Watching Dominik Hrbaty play Nikolay Davydenko in the fourth round of the Australian Open gave me yet another level of appreciation for Roger Federer.
Hrbaty is in excellent physical condition, he’s considering entering the New York Marathon, and he has compact, consistent form on his ground strokes. He also knows how to rise to the occasion. He almost singlehandedly beat Croatia in the Davis Cup finals in a heroic effort.
Hrbaty is a baseline player who seldom attacks the net. You are at a distinct disadvantage if you get into a baseline battle with him, but there is a disadvantage for Hrbaty also. By the time he finished his fourth round match with Davydenko, a five set loss, he had spent close to 14 hours on the court. His first three matches were five round affairs totaling 11 hours.
Roger Federer has been on the court for 4 hours and 25 minutes through his first three rounds.
If Federer is to reach Pete Sampras’ record of 14 grand slams, the less time he spends on the court the better. Sampras used to accept a huge appearance fee to play in Dubai, turn up the day before the tournament, lose in the first round then move on to Australia to prepare for the Australian Open. He focused on the slams and it paid off. While Federer is an efficient player on the court, he plays Dubai until the end and usually wins it. He plays a lot more tournaments and, since he usually gets to the final, a lot more matches than most players.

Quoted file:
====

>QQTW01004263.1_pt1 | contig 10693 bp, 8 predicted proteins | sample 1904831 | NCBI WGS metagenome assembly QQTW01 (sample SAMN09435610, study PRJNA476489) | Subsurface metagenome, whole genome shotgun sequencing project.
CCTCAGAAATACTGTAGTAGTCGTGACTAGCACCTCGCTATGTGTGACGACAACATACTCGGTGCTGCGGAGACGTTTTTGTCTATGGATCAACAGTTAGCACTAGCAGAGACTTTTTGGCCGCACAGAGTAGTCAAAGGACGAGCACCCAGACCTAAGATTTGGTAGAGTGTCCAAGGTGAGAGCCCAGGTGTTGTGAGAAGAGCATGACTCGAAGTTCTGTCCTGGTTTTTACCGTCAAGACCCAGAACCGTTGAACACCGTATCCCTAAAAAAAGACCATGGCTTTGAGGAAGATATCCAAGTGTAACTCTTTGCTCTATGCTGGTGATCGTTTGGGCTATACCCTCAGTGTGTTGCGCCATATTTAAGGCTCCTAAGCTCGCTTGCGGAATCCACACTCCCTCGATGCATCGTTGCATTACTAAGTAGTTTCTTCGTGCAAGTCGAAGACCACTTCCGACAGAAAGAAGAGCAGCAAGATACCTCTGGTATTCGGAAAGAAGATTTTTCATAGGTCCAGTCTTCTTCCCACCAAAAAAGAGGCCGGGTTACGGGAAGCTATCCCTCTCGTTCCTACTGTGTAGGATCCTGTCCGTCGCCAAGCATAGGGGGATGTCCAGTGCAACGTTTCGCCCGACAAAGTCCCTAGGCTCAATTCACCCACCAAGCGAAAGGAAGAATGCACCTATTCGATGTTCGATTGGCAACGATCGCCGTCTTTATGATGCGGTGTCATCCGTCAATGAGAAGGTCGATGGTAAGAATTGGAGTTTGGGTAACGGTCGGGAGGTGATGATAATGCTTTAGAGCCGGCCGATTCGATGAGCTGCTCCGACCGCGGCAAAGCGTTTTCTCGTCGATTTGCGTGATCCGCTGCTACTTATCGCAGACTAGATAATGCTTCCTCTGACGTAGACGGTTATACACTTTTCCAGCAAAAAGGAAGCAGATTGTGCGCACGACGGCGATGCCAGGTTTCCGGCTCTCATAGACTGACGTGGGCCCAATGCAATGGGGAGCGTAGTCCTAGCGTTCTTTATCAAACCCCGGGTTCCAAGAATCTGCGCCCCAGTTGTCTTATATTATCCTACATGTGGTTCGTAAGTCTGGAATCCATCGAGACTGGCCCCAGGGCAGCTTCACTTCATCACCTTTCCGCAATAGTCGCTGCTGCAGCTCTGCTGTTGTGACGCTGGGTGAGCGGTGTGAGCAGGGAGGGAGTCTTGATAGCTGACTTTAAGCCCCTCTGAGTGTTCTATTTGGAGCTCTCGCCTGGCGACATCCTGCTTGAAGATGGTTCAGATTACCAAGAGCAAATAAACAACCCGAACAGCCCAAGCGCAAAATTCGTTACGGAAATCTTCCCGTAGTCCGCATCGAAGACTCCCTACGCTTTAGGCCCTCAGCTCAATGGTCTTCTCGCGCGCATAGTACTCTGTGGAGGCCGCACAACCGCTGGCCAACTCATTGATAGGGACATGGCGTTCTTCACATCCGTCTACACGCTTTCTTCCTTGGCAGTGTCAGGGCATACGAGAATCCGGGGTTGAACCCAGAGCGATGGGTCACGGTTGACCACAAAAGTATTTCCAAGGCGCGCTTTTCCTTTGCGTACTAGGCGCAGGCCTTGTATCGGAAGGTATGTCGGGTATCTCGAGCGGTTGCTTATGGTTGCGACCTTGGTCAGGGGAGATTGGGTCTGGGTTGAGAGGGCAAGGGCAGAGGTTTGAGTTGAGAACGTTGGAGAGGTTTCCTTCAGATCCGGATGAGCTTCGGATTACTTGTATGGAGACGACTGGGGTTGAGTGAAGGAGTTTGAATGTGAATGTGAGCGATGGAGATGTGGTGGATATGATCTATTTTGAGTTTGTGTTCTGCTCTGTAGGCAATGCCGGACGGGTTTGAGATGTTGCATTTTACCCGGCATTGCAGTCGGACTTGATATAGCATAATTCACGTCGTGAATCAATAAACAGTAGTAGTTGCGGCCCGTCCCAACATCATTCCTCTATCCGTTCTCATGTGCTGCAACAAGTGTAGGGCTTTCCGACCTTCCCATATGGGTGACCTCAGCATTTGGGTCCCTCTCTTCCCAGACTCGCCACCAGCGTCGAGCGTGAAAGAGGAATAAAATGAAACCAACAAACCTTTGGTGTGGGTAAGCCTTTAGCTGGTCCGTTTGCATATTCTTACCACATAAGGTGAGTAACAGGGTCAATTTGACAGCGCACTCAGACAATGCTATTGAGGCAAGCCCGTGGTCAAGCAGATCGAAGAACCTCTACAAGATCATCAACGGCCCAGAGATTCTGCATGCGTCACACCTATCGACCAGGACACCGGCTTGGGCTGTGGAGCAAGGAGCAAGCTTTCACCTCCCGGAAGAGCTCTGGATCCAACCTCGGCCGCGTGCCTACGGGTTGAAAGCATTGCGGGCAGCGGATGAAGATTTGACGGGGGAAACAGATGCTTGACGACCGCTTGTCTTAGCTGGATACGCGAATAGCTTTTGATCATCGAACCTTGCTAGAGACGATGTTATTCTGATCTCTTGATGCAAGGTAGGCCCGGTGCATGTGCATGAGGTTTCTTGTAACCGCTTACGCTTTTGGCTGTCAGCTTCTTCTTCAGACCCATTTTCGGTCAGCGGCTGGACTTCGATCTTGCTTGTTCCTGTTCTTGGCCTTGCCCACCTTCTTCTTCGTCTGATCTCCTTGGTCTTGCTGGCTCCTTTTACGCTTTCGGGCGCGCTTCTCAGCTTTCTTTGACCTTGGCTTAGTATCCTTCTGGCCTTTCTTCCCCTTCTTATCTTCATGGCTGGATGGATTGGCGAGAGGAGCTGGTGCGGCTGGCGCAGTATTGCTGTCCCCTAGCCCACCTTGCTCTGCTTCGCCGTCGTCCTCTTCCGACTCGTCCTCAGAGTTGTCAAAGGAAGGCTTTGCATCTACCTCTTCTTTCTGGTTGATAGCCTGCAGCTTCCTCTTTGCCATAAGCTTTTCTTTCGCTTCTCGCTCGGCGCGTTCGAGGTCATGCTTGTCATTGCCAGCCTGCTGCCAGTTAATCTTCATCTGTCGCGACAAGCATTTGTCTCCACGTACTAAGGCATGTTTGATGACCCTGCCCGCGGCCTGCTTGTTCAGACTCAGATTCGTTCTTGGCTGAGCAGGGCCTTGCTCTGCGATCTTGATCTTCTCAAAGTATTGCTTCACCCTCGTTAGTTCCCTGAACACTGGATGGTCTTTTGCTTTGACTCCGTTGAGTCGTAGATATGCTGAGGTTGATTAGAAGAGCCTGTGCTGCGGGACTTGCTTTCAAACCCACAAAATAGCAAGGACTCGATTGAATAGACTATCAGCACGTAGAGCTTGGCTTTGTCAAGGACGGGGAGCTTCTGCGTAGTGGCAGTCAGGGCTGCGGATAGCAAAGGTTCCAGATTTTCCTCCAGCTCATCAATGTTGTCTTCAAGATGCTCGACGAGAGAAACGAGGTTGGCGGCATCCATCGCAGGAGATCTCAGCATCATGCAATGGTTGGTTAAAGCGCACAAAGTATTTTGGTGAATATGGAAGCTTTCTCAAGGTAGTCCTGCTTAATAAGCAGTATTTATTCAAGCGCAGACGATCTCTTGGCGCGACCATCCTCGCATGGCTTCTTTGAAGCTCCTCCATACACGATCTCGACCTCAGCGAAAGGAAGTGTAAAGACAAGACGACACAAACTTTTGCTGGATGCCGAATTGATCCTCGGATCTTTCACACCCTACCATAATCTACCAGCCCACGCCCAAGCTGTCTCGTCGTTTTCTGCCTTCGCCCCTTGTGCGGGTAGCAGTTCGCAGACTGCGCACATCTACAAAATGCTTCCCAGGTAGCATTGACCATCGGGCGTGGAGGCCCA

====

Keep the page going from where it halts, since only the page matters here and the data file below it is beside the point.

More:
The ATP broke the schedule into tiers – slams, Masters Series, and International Series – so that players could play fewer matches by concentrating only on the important tournaments. But the Masters Series are often two week affairs and the season is longer. If you play in the season ending championship, you have maybe two or three weeks off before it is time to start training for the new season.
It will be interesting to see if Federer’s efficiency on the court will offset the number of tournaments he plays. If his body can survive the long tennis season, his chances are good.